RE: Spoiled ballots, forged ballots, destroyed ballots

From: Arthur Keller <arthur_at_kellers_dot_org>
Date: Fri Jun 11 2004 - 19:54:50 CDT

At 7:14 PM -0500 6/11/04, John Payson wrote:
>Actually, since as you acknowledge there's a possibility that a voter
>might print a ballot but not cast it, this means that even a shortage
>of ballots in the ballot box doesn't constitute prima facie evidence
>that something's wrong. Given that there have been elections in which
>some ballots were accidentally left out of a stack that was fed through
>a machine, this would seem like something that should be addressed.

The number of cast ballots should equal the number of voters and
should also equal the number of printed ballots minus the number of
spoiled ballots. Any discrepancy needs to be explained.

>I suspect that some of my philosophical beliefs in what constitutes a
>secure voting system may be at odds with the proposed mechanisms of OVC
>voting, and there is no interest in adapting such mechanisms to fit the
>beliefs.

It's not at all clear you have proposed things that don't present
other problems. You seem to have lots of ideas, but they are not
consistent and not thought through.

>In particular, I believe that a good voting method should meet both of
>these requirements:
>
>-1- It should be possible for any interested person to be
> shown that the election is tabultated correctly and
> legitimately, **EVEN IF THAT PERSON TRUSTS NO COMPUTER
> EQUIPMENT OTHER THAN HIS OWN**, and that the only means
> by which election results could be altered, **EVEN IF
> OFFICIALS AND EQUIPMENT MANUFACTURERS CONSPIRE**, is
> by physically altering or replacing cast ballots;
> ballots should contain features to make such trickery
> detectable given a reasonable inspection (say 30
> seconds or so).

Instead of sending us half baked ideas, why not put together a clear,
complete, and consistent alternative proposal, and we'll consider it.

>-2- Persons other than election officials should not be
> able to throw an election into doubt (that election
> officials will be able to do so is unavoidable).
>
>I believe that it is possible to satisfy both of these requirements at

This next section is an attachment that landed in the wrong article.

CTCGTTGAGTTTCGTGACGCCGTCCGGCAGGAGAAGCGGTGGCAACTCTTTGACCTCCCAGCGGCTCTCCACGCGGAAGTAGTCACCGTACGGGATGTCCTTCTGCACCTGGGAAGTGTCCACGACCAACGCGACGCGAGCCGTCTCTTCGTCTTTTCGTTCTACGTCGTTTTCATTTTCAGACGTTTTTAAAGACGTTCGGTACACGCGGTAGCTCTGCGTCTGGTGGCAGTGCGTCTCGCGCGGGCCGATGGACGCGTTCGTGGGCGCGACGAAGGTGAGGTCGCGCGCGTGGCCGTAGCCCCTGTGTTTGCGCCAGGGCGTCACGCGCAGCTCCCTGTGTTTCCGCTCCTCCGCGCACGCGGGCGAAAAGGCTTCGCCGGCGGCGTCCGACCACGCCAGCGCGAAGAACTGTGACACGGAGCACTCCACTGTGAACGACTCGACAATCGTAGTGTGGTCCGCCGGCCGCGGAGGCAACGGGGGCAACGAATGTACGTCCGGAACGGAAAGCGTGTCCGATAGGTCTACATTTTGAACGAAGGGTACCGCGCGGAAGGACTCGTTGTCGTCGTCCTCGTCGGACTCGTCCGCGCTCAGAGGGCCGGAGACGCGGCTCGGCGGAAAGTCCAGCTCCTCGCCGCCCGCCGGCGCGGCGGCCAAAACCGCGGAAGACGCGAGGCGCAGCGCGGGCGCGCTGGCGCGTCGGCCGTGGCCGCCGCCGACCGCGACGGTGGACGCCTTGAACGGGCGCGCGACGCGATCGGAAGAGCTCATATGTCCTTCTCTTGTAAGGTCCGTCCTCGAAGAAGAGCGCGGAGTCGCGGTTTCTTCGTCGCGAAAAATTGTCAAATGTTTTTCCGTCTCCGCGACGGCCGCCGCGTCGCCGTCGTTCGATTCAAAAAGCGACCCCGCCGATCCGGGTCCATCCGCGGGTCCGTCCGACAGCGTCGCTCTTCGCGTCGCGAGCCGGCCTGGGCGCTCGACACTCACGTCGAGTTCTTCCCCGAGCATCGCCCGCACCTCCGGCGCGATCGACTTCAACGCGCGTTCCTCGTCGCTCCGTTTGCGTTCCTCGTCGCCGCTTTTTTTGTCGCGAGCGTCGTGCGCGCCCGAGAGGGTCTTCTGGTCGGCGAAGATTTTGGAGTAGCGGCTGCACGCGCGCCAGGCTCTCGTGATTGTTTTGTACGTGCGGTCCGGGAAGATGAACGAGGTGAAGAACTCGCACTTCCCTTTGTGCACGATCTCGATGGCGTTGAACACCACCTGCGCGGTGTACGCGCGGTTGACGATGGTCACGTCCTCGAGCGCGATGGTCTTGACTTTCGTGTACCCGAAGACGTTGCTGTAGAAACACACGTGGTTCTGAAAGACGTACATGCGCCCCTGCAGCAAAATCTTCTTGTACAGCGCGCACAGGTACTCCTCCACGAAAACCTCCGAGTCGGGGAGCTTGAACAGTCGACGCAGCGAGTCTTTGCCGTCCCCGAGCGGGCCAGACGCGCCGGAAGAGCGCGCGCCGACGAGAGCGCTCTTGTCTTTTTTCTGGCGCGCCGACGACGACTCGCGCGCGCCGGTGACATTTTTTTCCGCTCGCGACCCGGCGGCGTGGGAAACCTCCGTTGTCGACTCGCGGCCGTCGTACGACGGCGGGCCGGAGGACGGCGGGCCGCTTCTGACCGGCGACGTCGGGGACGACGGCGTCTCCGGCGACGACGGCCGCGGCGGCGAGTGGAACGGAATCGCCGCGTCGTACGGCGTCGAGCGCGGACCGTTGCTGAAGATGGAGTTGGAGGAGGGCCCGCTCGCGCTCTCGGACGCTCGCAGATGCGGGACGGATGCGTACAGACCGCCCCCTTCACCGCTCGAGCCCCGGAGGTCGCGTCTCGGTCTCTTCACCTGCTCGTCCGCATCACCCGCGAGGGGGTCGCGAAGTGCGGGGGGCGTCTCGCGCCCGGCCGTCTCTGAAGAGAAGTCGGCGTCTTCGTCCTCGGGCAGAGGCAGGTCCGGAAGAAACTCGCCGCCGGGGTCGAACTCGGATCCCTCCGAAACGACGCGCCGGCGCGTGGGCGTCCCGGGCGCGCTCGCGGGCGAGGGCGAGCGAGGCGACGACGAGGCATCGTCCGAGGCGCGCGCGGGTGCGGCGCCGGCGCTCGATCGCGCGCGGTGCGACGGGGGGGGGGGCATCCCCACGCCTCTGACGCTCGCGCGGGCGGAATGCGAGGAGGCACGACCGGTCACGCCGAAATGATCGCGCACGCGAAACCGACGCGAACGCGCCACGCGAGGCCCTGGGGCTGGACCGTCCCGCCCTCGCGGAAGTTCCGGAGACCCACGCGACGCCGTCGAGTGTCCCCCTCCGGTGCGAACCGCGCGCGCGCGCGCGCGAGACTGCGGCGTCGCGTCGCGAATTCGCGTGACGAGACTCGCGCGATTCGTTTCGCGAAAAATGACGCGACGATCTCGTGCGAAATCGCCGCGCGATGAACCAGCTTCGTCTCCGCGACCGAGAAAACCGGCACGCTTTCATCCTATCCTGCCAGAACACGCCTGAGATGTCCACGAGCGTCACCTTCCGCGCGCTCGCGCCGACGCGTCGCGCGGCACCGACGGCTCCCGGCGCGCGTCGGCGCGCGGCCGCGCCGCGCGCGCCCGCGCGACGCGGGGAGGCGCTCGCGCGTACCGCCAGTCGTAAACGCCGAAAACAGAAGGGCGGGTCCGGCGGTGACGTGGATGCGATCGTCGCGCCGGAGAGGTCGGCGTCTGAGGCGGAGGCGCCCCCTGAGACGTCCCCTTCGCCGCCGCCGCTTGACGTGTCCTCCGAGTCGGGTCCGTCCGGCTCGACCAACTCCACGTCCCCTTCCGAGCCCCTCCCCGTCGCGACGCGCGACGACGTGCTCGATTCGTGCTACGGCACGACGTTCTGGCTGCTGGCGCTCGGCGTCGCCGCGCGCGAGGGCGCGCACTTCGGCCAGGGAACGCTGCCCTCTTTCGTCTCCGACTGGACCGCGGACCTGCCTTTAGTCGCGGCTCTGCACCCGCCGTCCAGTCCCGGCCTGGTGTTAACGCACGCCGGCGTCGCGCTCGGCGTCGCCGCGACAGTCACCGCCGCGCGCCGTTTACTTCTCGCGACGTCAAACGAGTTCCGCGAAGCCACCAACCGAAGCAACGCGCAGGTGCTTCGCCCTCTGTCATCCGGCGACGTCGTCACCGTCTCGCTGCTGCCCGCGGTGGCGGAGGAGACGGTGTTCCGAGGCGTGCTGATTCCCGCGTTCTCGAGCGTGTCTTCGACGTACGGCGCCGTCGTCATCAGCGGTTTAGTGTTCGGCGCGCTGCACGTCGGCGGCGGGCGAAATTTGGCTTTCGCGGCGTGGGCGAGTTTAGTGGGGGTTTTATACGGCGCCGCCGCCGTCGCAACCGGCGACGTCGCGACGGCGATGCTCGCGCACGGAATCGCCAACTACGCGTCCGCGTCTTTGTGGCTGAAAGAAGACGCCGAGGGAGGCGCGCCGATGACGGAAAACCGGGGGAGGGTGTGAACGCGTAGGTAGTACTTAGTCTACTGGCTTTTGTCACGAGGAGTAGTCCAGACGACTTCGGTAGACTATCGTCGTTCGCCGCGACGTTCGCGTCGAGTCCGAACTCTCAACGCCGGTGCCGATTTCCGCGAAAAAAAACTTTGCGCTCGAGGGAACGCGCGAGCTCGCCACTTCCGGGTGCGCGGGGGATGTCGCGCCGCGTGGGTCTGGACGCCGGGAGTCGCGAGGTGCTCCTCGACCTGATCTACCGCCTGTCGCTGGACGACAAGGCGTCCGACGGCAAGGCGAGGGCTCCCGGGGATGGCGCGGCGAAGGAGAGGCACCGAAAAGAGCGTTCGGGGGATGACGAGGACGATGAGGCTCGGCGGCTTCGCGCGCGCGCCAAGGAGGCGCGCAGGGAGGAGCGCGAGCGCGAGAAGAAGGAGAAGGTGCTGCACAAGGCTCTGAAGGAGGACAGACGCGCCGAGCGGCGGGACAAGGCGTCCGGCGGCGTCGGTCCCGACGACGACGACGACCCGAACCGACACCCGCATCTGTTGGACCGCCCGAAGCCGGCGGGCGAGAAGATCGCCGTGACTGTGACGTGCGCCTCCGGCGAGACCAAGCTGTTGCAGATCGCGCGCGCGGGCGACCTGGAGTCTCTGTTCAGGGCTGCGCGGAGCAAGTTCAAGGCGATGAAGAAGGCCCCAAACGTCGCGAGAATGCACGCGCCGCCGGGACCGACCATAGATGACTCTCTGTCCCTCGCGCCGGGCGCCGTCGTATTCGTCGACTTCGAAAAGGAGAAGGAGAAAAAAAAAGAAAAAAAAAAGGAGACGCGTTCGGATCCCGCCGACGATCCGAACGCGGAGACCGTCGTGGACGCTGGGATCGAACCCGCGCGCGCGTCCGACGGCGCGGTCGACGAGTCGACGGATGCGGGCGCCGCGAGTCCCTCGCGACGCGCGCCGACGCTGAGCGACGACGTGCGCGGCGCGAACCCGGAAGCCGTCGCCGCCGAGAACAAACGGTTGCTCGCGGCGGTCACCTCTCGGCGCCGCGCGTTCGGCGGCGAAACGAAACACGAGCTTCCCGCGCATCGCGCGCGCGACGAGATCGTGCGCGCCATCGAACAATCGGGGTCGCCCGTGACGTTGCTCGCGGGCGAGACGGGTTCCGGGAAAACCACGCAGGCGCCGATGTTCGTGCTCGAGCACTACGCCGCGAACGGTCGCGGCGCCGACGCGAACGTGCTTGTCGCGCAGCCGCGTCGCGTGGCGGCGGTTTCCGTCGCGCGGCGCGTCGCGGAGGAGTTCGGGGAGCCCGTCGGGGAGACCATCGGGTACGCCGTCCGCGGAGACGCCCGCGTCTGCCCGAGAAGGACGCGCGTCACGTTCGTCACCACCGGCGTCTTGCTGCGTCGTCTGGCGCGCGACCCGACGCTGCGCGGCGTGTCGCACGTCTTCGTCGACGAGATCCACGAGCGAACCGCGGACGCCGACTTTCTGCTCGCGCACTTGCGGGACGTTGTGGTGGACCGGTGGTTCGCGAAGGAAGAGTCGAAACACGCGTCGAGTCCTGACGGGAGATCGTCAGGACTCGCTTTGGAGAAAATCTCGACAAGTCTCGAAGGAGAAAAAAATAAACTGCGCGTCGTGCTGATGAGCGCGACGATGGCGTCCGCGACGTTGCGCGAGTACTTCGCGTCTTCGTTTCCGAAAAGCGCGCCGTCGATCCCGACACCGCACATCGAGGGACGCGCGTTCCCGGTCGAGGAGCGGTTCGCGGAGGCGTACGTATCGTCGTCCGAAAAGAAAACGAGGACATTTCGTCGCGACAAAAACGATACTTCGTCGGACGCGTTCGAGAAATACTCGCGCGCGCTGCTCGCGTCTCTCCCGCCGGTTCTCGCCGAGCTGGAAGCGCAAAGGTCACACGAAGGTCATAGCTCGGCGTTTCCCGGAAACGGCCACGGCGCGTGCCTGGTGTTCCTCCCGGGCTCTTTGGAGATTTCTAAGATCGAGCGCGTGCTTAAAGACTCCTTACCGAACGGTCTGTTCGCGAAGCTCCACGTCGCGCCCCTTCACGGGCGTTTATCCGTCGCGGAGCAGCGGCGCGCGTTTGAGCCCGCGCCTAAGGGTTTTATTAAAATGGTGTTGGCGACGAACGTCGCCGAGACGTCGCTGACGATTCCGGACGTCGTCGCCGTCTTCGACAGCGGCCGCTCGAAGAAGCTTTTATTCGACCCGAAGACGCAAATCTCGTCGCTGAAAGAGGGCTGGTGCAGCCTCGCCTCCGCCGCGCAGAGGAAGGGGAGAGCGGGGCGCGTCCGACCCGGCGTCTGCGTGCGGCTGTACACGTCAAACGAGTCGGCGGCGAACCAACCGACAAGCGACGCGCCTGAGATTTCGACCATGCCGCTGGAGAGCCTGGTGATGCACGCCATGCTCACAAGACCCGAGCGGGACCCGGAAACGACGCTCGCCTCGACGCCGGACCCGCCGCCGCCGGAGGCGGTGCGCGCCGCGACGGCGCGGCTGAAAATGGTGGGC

>reasonable cost. Although a broad enough conspiracy among officials
>and manufacturers would allow fraudulent ballots to be forged that were
>indistinguishable from real ones, that would require a greater
>conspiracy than would be needed to cheat in most other ways.
>
>I think that using open-source software to conduct elections is a good
>idea, but a person should have no reason to trust the legitimacy of
>even open-source software on any machine they don't own, since there
>is no way to know what software a machine is "really" running. I do
>not, therefore, consider the fact that a piece of machinery claims to
>be running a certain piece of open-source software to be evidence
>sufficient for me to unquestioningly trust that machine.

Maybe you should read about the discussions on checksums that are
printed in the newspaper or the election pamphlet.

>Perhaps people on this list don't think the requirements I listed,
>particularly the ALLCAPS portions of #1, are important. Perhaps they
>don't think they're achievable. If the latter, I could show how
>they could be achieved. If the former, then this list is a waste of
>my time.

You haven't presented a solution to those requirements, but flawed
partial ideas.

>Anyone who's interested in further correspondence is invited to write
>me directly, if the matters aren't of interest to the list.

Put together a well-thought out, consistent, and complete description
of your ideas, and you'll get a better hearing. Some of us have been
working on this for years. Some ideas we've adopted when suggested,
like the bar code. Other ideas, we've rejected.

Best regards,
Arthur

-- 
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Arthur M. Keller, Ph.D., 3881 Corina Way, Palo Alto, CA  94303-4507
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Received on Wed Jun 30 23:17:13 2004

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